Turmeric’s Use As A Dye

Turmeric’s an incredibly valuable natural resource in the world, and you probably know how powerful it can be when used in food and drink. It has such a beautiful bright golden color that it may not come as a shock to discover that it’s been used as a dye for hundreds, if not thousands, of years.

A light sprinkling of history

Turmeric has a well-established background in Ayurveda healing, and as such it has been used in Ayurveda dying for an awfully long time too.

Historically, it has also been used as a dye for any number of clothes, but most notably in robes worn by members of Hinduism. The dye has a bright yellow color, which would not fade anywhere near as rapidly as other dyes available at the time. With our modern laundry detergents, however, you may need to be a little more careful when washing items dyed with turmeric.

Turmeric used as a dye

What’s the method?

Well, thankfully, it’s quite simple. It’s very similar to a lot of other home dyeing processes and involves a simple stovetop method. Without further ado:

  1. Bring a large pot of water to simmering heat, not a violent boil.
  2. Add ¼ to ¾ cups of turmeric to the water, depending on how intense you want the colour of your end product to be.
  3. Submerge your fabric in the solution, taking care to wear gloves and an apron. Otherwise, you may end up staining your clothes and hands!
  4. Bring the pot to a boil and allow it to simmer for roughly an hour. Remove the pot from the heat, and remove the fabric too. Place the fabric in a stainless steel colander (ones made from other materials will work, but may stain), and allow it to fully drain.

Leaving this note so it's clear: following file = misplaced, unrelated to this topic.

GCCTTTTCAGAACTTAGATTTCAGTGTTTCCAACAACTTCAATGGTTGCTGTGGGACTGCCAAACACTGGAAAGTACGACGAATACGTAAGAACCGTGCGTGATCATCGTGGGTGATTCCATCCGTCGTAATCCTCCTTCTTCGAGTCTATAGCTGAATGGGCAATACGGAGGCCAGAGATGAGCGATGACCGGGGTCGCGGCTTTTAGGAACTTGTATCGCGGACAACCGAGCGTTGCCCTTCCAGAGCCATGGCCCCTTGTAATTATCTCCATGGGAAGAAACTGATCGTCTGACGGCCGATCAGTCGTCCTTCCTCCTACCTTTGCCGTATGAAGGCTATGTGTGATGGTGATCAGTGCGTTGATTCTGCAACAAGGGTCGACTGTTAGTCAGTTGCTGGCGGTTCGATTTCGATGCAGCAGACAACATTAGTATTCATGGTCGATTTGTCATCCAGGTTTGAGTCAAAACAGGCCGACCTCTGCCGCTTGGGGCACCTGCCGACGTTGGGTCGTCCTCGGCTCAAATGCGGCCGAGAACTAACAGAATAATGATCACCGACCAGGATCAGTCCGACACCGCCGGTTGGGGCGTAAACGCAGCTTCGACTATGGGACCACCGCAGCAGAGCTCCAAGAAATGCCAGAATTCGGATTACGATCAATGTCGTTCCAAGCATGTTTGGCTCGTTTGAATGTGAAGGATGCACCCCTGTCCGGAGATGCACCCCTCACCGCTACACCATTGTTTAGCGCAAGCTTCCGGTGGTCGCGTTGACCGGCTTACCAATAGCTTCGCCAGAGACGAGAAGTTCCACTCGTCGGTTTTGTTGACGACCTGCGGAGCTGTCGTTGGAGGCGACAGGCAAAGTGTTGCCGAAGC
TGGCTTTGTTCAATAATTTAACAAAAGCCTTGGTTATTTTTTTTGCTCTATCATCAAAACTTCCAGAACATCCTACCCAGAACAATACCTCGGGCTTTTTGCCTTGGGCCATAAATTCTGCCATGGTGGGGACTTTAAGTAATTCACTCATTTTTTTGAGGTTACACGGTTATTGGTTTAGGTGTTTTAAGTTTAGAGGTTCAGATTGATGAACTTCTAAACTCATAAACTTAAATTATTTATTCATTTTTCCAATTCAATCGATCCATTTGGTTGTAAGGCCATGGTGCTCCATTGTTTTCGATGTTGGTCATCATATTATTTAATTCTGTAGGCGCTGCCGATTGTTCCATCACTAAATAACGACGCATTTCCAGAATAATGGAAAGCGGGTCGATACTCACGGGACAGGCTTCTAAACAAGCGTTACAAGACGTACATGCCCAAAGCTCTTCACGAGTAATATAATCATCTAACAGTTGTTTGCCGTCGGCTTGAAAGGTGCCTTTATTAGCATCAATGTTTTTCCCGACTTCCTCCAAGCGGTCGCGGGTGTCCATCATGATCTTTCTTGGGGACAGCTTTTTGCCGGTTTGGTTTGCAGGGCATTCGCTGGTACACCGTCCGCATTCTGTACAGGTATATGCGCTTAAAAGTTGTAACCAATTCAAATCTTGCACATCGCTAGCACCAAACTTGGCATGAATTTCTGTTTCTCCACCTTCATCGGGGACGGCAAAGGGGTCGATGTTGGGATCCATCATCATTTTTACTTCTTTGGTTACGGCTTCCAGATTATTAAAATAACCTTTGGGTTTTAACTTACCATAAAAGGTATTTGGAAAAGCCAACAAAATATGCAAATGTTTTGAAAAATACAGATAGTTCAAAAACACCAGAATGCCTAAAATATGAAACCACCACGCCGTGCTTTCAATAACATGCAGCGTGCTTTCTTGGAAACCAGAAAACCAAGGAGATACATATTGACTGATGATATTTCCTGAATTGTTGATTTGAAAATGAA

5. Rinse your fabric thoroughly to remove any excess powder from your end product.
  6. Hang your product up and allow it to dry.

How to make turmeric dye

This is a really simple method which leaves you plenty of room to improvise and make it your own! For example, you could follow an alternative method such as tie-dyeing by crumpling the fabric up and holding it in place with rubber bands before the boiling phase. That would allow you to have patches of the fabric which are slightly different colors than the other pieces, giving an eye-catching style overall.

Of course, please remember to take all the necessary safety precautions during the dyeing process. As much as this dye won’t be poisonous, it’s still a large pot of extremely hot liquid, so take care around it, and ensure you wear gloves and an apron to avoid staining anything that you don’t want to stain.

Turmeric dye is a really easy and fun little experiment that you can do at home. You could even do it to help keep some younger minds occupied, perhaps by tie-dyeing a t-shirt or two with them. Whatever you make on your adventures when dyeing with turmeric, reach out to us and let us know! Tag us on social media, we’d love to see what people can get up to when using our authentic Indian turmeric powder as a dye.